Israel superbowl commecial: Thousands complain to FCC about 'pro-genocide ad covering up Gaza massacre'

Israel superbowl commecial: Thousands complain to FCC about 'pro-genocide ad covering up Gaza massacre'
FCC flooded with complaints over undisclosed Israeli ads during Super Bowl, sparking debate on foreign influence in media
4 min read
13 February, 2024
Israel ran its propaganda campaign while millions of Americans were watching the superbowl game, attended by the likes of Taylor Swift in Las Vegas supporting her boyfriend Travis Kelce of the Kansas City Chiefs [Getty]

Activists say nearly 10,000 viewers have flooded the Federal Communications Commission (FCC) with complaints after the Super Bowl LVIII broadcast, alleging CBS violated transparency rules by airing Israeli government-funded ads without proper disclosure.

"CBS violated FCC rules by not making proper disclosures to the viewers across all platforms," wrote Abed A. Ayoub, National Executive Director of the Arab American Anti-Discrimination Committee (ADC), on his X (formerly Twitter) account.

"This not only undermines the integrity of broadcasting standards but also misleads the public by not providing necessary context about the ad's origins...FCC must hold CBS and the NFL accountable. The American public has a right to know and be informed about the influence of foreign governments in our media, and this includes Israel," he added.

The ADC has set up a call to action on its website where people can complain directly to the FCC.

The Super Bowl is the championship game of the National Football League (NFL), and it's considered one of the biggest sporting events in the United States. It happens annually, and this year, it took place on February 12th, 2024.

Millions of Americans were watching the event in which advertisers try to grab their attention. Popstar Taylor Swift was at the Super Bowl  to support her boyfriend, Travis Kelce, who plays tight end for the Kansas City Chiefs. The Chiefs went on to win the game, making it their second consecutive Super Bowl victory.

The network that airs the Super Bowl, CBS for Super Bowl LVIII in February 2024, is responsible for selling the advertising slots during the game. They set the prices and manage the entire sales process.

CBS reportedly sold out its ad inventory months ago, with prices reaching an estimated $6.5 million to $7 million for a 30-second spot.

Paramount+, owned by Paramount Global, the same parent company as CBS, was the official sponsor of Super Bowl LVIII in 2024. This sponsorship gave them unique leverage and creative freedom compared to other advertisers.

Paramount+ secured a specific segment dedicated to their own commercials within the Super Bowl broadcast. This allowed them to run multiple ads throughout the game without competing with other brands for slots.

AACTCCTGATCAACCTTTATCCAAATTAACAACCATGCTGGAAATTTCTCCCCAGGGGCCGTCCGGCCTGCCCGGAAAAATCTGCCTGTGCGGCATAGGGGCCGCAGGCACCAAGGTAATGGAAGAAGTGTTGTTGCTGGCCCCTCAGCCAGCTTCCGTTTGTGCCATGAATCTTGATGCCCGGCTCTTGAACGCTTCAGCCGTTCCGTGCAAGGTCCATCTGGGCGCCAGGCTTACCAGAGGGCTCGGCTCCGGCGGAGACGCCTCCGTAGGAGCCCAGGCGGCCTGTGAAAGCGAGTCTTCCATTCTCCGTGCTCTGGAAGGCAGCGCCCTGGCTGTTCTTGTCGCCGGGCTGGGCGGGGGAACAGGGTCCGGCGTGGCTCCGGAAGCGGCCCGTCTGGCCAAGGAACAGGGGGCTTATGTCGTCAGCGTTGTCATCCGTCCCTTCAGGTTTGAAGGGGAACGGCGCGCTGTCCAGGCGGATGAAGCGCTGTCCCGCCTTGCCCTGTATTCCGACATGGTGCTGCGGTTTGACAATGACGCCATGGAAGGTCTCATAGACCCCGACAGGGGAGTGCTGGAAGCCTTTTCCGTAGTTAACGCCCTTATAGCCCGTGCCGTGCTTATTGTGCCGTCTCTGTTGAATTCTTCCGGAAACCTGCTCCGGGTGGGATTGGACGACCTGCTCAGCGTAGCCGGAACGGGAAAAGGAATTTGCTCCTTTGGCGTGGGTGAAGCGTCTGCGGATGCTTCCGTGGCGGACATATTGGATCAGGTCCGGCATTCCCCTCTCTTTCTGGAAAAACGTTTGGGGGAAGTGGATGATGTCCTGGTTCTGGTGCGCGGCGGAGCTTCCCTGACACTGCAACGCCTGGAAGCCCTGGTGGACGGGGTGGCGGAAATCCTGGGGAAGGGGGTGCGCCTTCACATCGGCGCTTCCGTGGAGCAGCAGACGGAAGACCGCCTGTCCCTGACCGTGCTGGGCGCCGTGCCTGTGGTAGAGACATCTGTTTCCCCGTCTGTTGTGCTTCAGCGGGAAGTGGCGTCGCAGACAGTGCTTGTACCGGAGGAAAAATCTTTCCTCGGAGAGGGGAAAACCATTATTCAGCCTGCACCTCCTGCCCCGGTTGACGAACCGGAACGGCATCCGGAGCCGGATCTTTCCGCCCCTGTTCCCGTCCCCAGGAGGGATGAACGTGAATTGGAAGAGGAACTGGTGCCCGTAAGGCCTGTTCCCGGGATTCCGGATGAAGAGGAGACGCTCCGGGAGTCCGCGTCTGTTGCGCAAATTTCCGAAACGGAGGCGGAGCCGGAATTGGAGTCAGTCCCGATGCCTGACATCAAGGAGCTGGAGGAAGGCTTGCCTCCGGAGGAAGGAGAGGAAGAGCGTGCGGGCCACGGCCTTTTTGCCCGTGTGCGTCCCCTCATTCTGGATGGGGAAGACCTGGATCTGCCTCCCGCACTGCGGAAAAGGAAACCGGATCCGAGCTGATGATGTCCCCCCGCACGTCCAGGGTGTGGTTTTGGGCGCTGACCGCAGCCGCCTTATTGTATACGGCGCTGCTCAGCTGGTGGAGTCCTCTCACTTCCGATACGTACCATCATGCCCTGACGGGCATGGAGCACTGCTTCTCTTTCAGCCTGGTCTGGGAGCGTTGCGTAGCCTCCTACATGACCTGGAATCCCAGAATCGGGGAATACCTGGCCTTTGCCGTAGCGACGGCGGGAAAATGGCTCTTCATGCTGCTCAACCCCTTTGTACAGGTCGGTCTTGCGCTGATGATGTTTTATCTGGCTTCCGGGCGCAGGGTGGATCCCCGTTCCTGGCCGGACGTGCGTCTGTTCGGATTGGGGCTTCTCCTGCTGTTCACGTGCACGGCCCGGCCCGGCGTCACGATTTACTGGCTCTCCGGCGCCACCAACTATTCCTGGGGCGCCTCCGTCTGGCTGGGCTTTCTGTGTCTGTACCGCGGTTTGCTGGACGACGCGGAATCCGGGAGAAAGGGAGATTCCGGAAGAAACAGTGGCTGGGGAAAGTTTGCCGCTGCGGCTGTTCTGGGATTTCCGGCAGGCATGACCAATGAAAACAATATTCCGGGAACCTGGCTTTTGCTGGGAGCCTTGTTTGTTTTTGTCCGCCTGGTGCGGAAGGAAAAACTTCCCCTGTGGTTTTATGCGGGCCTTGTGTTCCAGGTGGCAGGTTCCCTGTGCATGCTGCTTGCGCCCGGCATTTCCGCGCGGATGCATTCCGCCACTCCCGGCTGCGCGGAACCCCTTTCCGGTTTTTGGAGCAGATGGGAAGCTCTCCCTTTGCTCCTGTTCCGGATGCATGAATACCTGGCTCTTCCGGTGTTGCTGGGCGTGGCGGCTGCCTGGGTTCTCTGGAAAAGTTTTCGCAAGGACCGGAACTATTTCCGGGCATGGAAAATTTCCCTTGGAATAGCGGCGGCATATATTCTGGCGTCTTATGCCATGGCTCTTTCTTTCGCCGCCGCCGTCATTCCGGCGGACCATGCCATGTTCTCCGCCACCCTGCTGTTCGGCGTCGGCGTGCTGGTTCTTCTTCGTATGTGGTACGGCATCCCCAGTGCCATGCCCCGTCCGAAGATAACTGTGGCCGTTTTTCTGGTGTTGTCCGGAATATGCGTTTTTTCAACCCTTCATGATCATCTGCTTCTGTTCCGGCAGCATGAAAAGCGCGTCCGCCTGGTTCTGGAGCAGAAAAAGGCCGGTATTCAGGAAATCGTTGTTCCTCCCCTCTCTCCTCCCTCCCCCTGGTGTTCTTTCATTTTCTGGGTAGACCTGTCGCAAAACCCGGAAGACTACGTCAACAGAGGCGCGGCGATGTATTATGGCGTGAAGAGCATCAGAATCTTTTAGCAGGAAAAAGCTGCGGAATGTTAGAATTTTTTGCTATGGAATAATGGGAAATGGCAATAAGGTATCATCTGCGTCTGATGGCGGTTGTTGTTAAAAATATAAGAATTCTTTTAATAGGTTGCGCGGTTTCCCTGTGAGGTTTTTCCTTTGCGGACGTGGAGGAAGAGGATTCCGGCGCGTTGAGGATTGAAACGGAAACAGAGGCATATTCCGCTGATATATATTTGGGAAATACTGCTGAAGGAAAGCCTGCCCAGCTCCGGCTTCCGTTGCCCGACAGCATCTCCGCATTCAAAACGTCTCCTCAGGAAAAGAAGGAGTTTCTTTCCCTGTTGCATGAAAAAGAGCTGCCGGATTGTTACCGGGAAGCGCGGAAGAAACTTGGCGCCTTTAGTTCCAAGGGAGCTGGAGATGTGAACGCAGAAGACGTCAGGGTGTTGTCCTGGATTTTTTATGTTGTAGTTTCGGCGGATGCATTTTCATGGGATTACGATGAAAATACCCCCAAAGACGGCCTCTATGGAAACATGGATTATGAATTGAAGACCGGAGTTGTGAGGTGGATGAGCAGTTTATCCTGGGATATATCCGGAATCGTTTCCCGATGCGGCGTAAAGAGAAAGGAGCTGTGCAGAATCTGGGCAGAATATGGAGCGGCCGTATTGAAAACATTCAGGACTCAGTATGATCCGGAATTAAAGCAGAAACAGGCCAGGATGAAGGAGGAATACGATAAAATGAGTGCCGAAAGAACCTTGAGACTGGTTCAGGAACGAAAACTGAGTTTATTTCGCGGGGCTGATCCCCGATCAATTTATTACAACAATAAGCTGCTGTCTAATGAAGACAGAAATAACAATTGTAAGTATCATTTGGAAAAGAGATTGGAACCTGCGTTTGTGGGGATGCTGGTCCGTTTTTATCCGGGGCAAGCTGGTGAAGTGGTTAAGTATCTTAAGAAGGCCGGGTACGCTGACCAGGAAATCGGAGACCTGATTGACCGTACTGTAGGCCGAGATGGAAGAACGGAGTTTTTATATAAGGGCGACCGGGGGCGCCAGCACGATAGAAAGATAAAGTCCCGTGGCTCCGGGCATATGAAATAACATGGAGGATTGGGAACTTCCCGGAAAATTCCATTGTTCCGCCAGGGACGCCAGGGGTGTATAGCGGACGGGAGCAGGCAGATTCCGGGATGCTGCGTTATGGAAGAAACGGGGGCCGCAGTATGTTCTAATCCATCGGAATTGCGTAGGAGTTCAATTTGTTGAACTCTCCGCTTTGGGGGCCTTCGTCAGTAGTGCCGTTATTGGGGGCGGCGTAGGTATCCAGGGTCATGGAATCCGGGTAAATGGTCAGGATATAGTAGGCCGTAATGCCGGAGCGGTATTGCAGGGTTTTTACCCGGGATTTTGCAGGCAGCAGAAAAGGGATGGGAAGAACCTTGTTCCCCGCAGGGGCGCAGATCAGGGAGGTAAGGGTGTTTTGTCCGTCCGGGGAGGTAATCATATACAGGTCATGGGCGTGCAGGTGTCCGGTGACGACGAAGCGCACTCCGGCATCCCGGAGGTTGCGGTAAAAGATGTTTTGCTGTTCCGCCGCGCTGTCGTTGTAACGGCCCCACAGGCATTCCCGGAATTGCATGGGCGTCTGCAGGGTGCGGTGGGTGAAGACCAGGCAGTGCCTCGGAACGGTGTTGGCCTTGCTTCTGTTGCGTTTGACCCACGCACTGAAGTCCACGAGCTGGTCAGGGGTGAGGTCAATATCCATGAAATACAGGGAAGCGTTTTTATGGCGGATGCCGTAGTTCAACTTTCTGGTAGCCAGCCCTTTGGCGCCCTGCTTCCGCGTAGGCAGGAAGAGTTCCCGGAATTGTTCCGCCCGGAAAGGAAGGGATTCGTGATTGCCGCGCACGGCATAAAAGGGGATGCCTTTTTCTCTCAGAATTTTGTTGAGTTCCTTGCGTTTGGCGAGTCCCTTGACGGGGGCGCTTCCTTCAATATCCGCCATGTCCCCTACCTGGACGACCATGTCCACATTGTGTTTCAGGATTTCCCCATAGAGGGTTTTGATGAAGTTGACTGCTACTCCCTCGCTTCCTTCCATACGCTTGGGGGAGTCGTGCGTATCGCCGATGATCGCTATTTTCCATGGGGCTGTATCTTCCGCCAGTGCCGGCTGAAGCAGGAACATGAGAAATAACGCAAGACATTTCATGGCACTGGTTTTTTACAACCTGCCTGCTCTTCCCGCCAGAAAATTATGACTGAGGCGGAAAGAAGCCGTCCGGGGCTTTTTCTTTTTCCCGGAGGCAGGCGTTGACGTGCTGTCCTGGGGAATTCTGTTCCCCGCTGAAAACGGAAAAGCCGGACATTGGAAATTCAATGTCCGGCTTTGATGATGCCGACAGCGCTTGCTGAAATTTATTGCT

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Blood sports?

Israel ran a series of 30-second ads during the NFL Super Bowl on Sunday to push their narrative of the Gaza war part of its hasbara propaganda drive.

The ad begins by showing an NFL athlete playing with his son, then cutting to clips of Israeli hostages being held in Gaza playing with their kids before 7 October when around 250 Israelis were taken captive.

The commercial was dedicated to Israeli dads being held in Gaza, ending with the hashtag "Bring all dads back home".

It was part of an Israeli government campaign, overseen by the National Public Diplomacy Directorate, producing and promoting media for Israel's narrative on the Gaza war, which has killed over 28,000 Palestinians.

Another ad showed a packed stadium with the words: "In a roaring stadium, their silence is deafening. 136 people are still being held hostage by Hamas".

As the ad was being run, Israel conducted a rescue operation in Gaza's southern city of Rafah seeing two Israelis being released.

At the same time, Israeli bombs killed around 100 civilians, as part of a diversion for the operation, according to Israeli officials.

Activist group Jewish Voice for Peace called out the ad, saying: "The Israeli military is bombing Rafah, the most densely populated area in the world, while Americans watch the Super Bowl. This is intentional. This is genocide."

"We're demanding the world watching the superbowl turn their eyes to Rafah."

"The attack on Rafah began at about the same time the Stop Hate/Antisemitism ad played. This isn't coincidence. It is planned. They know most eyes in the US are glued to the game and not paying attention," wrote Ayoub earlier.

The Israeli government bought the Super Bowl ad space through Paramount's stream of the event, with the Israeli government likely paying a sum of $7 million for a 30-second space, according to pricing reported by The Wall Street Journal.

The New Arab has contacted CBS for comment but has not received a response at publication time.